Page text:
Referring to FIG. 4, the coil assembly 44, 46 of FIG. 2 has been inserted into a mold (not shown) and overmolded with magnetically permeable material disbursed in a non-magnetic medium, such as, for example, ferrite powder disbursed in a material preferably selected from the group consisting of thermoplastic, thermosetting plastic and thermoplastic elastomer. It will be understood however that other materials may be employed for the non-magnetic medium, for example ceramic material. Preferably the magnetically permeable material is in particulate, granular or powder form uniformly disbursed throughout the non-magnetic medium. The overmolded coil assembly 44, 46 is removed from the mold and formed as the stator 26 and rotor 28 as indicated generally in FIG. 4.

Alternatively, the magnet wire may be coated with heat bondable material and the coil wound on a mandrel, the mandrel removed and the wire coating heat fused to form a free standing coil which may then be overmolded without a bobbin. For very low power transmission applications the overmolding may be eliminated. However, it will be understood that overmolding with the magnetically permeable material to form the illustrated stator 26 and rotor 28, provides greater flux concentration and efficiency for applications requiring any significant power transmission.

With reference to FIG. 2, the bobbin 32, 34 for one of the stator 26 or rotor 28 has provided on one axial face thereof at least one, and preferably a plurality of, axially extending projections or lugs 33, 35 preferably disposed in circumferentially equally spaced arrangement.

Referring to FIG. 5, the overmold is shown as having a generally inverted U-shaped configuration and denoted by reference numerals 48, 50.

Referring to FIG. 6, the preferred form of the stator 26 is indicated as having an annular circuit board 52 mounted over the lugs 33 which are then deformed, as for example, by heat staking as denoted by reference numeral 54 for retaining the circuit board on the axial face of the stator 26. It will be understood that the electrical leads are received through appropriate apertures provided in the circuit board and the ends thereof attached to the desired connection terminals (not shown) provided on the circuit board 52.

The stator 26 with circuit board 52 attached thereto is then mounted on the steering casing as shown in FIG. 1; and, the rotor 28 is mounted on the steering wheel as shown in FIG. 1.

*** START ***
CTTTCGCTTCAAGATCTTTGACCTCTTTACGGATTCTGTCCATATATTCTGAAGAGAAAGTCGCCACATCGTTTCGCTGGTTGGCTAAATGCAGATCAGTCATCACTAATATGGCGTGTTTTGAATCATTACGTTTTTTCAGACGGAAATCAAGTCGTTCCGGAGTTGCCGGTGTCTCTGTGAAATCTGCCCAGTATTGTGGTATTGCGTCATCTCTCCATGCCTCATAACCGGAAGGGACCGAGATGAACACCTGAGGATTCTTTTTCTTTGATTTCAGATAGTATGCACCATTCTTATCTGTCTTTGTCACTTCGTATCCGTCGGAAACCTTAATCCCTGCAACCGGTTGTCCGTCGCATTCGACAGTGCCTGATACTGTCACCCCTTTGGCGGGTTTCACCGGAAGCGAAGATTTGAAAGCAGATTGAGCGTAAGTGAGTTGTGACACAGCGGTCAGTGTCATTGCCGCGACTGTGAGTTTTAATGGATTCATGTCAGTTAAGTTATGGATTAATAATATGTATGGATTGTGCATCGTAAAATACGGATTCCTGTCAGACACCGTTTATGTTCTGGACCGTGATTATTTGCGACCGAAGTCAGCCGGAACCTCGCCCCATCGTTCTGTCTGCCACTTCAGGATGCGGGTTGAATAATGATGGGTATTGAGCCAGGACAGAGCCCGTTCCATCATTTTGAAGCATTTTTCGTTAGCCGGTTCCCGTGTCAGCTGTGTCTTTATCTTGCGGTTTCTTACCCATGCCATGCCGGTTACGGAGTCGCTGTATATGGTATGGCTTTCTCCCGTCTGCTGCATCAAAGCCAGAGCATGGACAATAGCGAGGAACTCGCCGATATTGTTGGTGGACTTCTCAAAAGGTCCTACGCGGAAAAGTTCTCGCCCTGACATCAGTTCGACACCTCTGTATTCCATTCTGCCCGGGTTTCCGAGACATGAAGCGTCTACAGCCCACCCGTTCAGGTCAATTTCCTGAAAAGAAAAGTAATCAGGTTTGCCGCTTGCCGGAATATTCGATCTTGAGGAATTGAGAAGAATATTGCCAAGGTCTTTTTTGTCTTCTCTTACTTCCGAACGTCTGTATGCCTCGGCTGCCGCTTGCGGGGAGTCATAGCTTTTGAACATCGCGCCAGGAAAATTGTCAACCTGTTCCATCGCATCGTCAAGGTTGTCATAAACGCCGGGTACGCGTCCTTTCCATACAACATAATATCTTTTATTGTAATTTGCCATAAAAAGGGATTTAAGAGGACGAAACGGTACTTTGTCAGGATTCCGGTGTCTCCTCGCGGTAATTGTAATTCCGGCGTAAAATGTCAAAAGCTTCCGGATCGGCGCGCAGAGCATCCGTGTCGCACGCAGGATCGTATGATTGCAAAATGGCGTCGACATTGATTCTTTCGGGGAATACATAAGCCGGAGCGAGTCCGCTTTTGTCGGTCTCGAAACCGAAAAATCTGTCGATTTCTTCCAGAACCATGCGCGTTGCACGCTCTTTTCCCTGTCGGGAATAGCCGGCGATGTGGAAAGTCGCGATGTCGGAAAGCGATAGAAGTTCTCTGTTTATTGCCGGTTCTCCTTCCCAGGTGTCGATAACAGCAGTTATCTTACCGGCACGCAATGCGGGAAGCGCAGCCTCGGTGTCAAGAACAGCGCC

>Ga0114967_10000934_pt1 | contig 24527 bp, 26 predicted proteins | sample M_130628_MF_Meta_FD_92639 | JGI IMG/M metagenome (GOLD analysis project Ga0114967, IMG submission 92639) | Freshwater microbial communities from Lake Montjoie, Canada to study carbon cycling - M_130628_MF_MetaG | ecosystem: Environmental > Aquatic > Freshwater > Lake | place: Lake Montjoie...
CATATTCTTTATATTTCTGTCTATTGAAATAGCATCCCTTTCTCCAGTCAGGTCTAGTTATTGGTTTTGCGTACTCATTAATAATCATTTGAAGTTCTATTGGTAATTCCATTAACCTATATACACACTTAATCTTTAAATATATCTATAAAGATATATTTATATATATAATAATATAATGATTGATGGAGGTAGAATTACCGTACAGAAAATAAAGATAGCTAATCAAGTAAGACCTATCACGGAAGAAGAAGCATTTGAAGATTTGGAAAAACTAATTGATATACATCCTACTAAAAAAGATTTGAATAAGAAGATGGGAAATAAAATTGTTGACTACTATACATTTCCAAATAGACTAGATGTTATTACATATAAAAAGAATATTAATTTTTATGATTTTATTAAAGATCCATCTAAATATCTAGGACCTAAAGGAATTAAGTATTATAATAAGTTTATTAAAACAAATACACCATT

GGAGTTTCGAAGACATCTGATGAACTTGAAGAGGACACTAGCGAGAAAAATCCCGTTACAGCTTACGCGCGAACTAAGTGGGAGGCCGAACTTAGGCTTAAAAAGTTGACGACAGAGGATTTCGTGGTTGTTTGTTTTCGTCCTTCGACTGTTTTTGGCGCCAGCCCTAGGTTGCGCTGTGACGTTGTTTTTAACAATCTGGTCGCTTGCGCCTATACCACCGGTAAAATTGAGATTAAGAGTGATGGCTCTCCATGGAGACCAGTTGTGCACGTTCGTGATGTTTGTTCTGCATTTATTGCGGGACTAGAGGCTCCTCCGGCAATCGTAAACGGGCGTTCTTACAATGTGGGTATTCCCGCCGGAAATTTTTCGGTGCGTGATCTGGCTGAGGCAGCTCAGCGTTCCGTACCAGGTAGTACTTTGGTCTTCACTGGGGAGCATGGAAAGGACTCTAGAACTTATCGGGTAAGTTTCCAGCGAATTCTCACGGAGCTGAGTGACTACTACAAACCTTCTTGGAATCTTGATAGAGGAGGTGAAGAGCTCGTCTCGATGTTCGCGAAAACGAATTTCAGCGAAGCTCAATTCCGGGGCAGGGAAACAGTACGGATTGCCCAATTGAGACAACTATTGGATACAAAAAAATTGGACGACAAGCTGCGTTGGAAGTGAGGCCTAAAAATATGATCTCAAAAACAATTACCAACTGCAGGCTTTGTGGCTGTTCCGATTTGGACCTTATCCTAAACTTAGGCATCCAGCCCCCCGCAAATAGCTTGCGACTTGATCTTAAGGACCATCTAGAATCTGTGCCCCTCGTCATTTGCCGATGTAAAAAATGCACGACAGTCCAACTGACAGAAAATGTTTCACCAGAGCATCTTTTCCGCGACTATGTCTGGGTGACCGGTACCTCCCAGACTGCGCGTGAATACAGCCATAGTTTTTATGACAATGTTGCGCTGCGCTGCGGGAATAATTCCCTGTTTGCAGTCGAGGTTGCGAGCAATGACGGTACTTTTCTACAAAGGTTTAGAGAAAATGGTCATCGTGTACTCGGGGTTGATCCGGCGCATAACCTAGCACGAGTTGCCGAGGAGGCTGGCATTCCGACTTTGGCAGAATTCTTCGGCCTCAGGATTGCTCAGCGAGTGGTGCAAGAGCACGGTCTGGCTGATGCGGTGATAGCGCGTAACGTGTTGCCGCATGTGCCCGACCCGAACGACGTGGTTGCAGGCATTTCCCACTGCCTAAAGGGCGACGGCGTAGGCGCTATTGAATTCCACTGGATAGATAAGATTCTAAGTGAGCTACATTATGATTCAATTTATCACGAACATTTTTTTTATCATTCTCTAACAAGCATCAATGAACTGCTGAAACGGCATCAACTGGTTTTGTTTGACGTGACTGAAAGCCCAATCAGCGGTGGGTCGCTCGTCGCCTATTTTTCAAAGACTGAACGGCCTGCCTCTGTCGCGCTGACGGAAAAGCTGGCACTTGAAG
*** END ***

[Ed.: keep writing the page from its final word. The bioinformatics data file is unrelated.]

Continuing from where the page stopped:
The present invention thus provides a unique and novel way of providing a rotary transformer for an electrically inductive coupling across a rotating junction and provides a rotary transformer which is high in its magnetic density with a minimum volume and which is easy to fabricate and low in manufacturing cost and is particularly suitable for an automotive steering wheel application.

Although the invention has hereinabove been described with respect to the illustrated embodiments, it will be understood that the invention is capable of modification and variation and is limited only by the following claims.

Patent Citations
Cited PatentFiling datePublication dateApplicantTitle
US3872334 *Apr 18, 1974Mar 18, 1975Robert J LoubierIntegral rotor and gear assembly
US3924174 *Mar 26, 1975Dec 2, 1975Johnson Electric Coil CoRotary power transformer
US4259603 *Feb 13, 1978Mar 31, 1981Sony CorporationElectric motor
US4514645 *Feb 18, 1983Apr 30, 1985Hitachi, Ltd.Power supply system for automotive parts having a rotary component
US5347256 *Apr 20, 1992Sep 13, 1994Matsushita Electric Industrial Co., Ltd.Rotary transformer
US5856710 *Aug 29, 1997Jan 5, 1999General Motors CorporationInductively coupled energy and communication apparatus
JPS5523712A * Title not available
Referenced by
Citing PatentFiling datePublication dateApplicantTitle
US7135981Oct 12, 2004Nov 14, 2006Teleflex Megatech Inc.Fuel level variation detector for marine vehicle
US7405540Oct 12, 2004Jul 29, 2008Teleflex Megatech, Inc.Secondary power supply system and method of activating subsystems from a vehicle steering wheel
US7525449Oct 12, 2004Apr 28, 2009Teleflex Megatech, Inc.Status light for switch on boat steering wheel
US7672759Feb 24, 2005Mar 2, 2010Teleflex Megatech, Inc.Communication with a steering wheel switch
US20050112341 *Oct 12, 2004May 26, 2005Seiko Epson CorporationElectro-optical device and electronic apparatus
US20080122406 *Oct 12, 2004May 29, 2008Yvan LafontaineMarine vehicle steering wheel switch powering
Classifications
U.S. Classification336/84.00M, 336/120
International ClassificationH01F38/18
Cooperative ClassificationH01F38/18
European ClassificationH01F38/18
Legal Events
DateCodeEventDescription
Jul 20, 1999ASAssignment
Owner name: EATON CORPORATION, OHIO
Free format text: ASSIGNMENT OF ASSIGNORS INTEREST;ASSIGNOR:SAJNA, JEFFREY L.;REEL/FRAME:010123/0483
Effective date: 19990714
Feb 1, 2005FPAYFee payment
Year of fee payment: 4
Feb 16, 2009REMIMaintenance fee reminder mailed
Aug 7, 2009LAPSLapse for failure to pay maintenance fees
Sep 29, 2009FPExpired due to failure to pay maintenance fee
Effective date: 20090807
Feb 9, 2017ASAssignment
Owner name: BLUEBONNET INTERNET MEDIA SERVICES, LLC, TEXAS
Free format text: ASSIGNMENT OF ASSIGNORS INTEREST;ASSIGNOR:FRISKIT, INC.;REEL/FRAME:041217/0628
Effective date: 20170206